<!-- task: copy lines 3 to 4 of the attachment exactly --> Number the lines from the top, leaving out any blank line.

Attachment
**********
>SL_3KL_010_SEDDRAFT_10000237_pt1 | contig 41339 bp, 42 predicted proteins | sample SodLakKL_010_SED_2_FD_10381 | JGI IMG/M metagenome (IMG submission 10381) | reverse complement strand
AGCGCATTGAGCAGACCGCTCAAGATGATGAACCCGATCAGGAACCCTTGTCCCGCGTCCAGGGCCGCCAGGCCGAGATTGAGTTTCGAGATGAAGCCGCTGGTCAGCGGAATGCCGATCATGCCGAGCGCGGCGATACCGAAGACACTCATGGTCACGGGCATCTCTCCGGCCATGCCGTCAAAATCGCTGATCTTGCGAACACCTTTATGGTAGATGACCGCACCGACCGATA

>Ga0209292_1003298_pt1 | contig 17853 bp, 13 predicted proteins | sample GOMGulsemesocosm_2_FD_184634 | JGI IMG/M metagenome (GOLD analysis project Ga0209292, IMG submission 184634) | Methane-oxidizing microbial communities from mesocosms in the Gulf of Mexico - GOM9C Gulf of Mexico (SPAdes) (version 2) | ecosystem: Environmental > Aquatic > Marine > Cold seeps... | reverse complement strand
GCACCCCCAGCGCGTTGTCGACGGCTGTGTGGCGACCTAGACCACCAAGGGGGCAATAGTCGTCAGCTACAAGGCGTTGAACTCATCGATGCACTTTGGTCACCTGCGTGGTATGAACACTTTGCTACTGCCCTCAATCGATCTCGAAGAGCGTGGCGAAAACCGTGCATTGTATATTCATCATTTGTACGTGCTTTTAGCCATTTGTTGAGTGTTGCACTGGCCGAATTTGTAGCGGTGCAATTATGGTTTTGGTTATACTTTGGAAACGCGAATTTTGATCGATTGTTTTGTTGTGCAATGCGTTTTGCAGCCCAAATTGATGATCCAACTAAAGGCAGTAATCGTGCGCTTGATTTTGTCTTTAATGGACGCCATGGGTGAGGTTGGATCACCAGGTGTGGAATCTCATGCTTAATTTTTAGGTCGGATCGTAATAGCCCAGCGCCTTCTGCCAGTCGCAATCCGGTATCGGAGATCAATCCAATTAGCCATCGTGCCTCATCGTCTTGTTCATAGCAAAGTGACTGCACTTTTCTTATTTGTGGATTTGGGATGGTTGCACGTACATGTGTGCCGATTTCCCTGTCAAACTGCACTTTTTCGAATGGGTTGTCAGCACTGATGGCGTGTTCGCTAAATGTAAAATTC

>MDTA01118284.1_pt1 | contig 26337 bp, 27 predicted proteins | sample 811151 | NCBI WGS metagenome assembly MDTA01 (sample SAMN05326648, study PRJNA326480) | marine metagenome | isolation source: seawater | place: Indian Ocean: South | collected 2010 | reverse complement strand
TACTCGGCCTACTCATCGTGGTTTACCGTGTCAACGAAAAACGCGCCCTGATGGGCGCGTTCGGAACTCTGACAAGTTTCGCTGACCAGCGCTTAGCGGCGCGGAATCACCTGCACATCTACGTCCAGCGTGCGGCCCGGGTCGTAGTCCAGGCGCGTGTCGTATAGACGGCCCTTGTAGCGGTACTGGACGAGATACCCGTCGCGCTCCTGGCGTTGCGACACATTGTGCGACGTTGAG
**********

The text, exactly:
>Ga0209292_1003298_pt1 | contig 17853 bp, 13 predicted proteins | sample GOMGulsemesocosm_2_FD_184634 | JGI IMG/M metagenome (GOLD analysis project Ga0209292, IMG submission 184634) | Methane-oxidizing microbial communities from mesocosms in the Gulf of Mexico - GOM9C Gulf of Mexico (SPAdes) (version 2) | ecosystem: Environmental > Aquatic > Marine > Cold seeps... | reverse complement strand
GCACCCCCAGCGCGTTGTCGACGGCTGTGTGGCGACCTAGACCACCAAGGGGGCAATAGTCGTCAGCTACAAGGCGTTGAACTCATCGATGCACTTTGGTCACCTGCGTGGTATGAACACTTTGCTACTGCCCTCAATCGATCTCGAAGAGCGTGGCGAAAACCGTGCATTGTATATTCATCATTTGTACGTGCTTTTAGCCATTTGTTGAGTGTTGCACTGGCCGAATTTGTAGCGGTGCAATTATGGTTTTGGTTATACTTTGGAAACGCGAATTTTGATCGATTGTTTTGTTGTGCAATGCGTTTTGCAGCCCAAATTGATGATCCAACTAAAGGCAGTAATCGTGCGCTTGATTTTGTCTTTAATGGACGCCATGGGTGAGGTTGGATCACCAGGTGTGGAATCTCATGCTTAATTTTTAGGTCGGATCGTAATAGCCCAGCGCCTTCTGCCAGTCGCAATCCGGTATCGGAGATCAATCCAATTAGCCATCGTGCCTCATCGTCTTGTTCATAGCAAAGTGACTGCACTTTTCTTATTTGTGGATTTGGGATGGTTGCACGTACATGTGTGCCGATTTCCCTGTCAAACTGCACTTTTTCGAATGGGTTGTCAGCACTGATGGCGTGTTCGCTAAATGTAAAATTC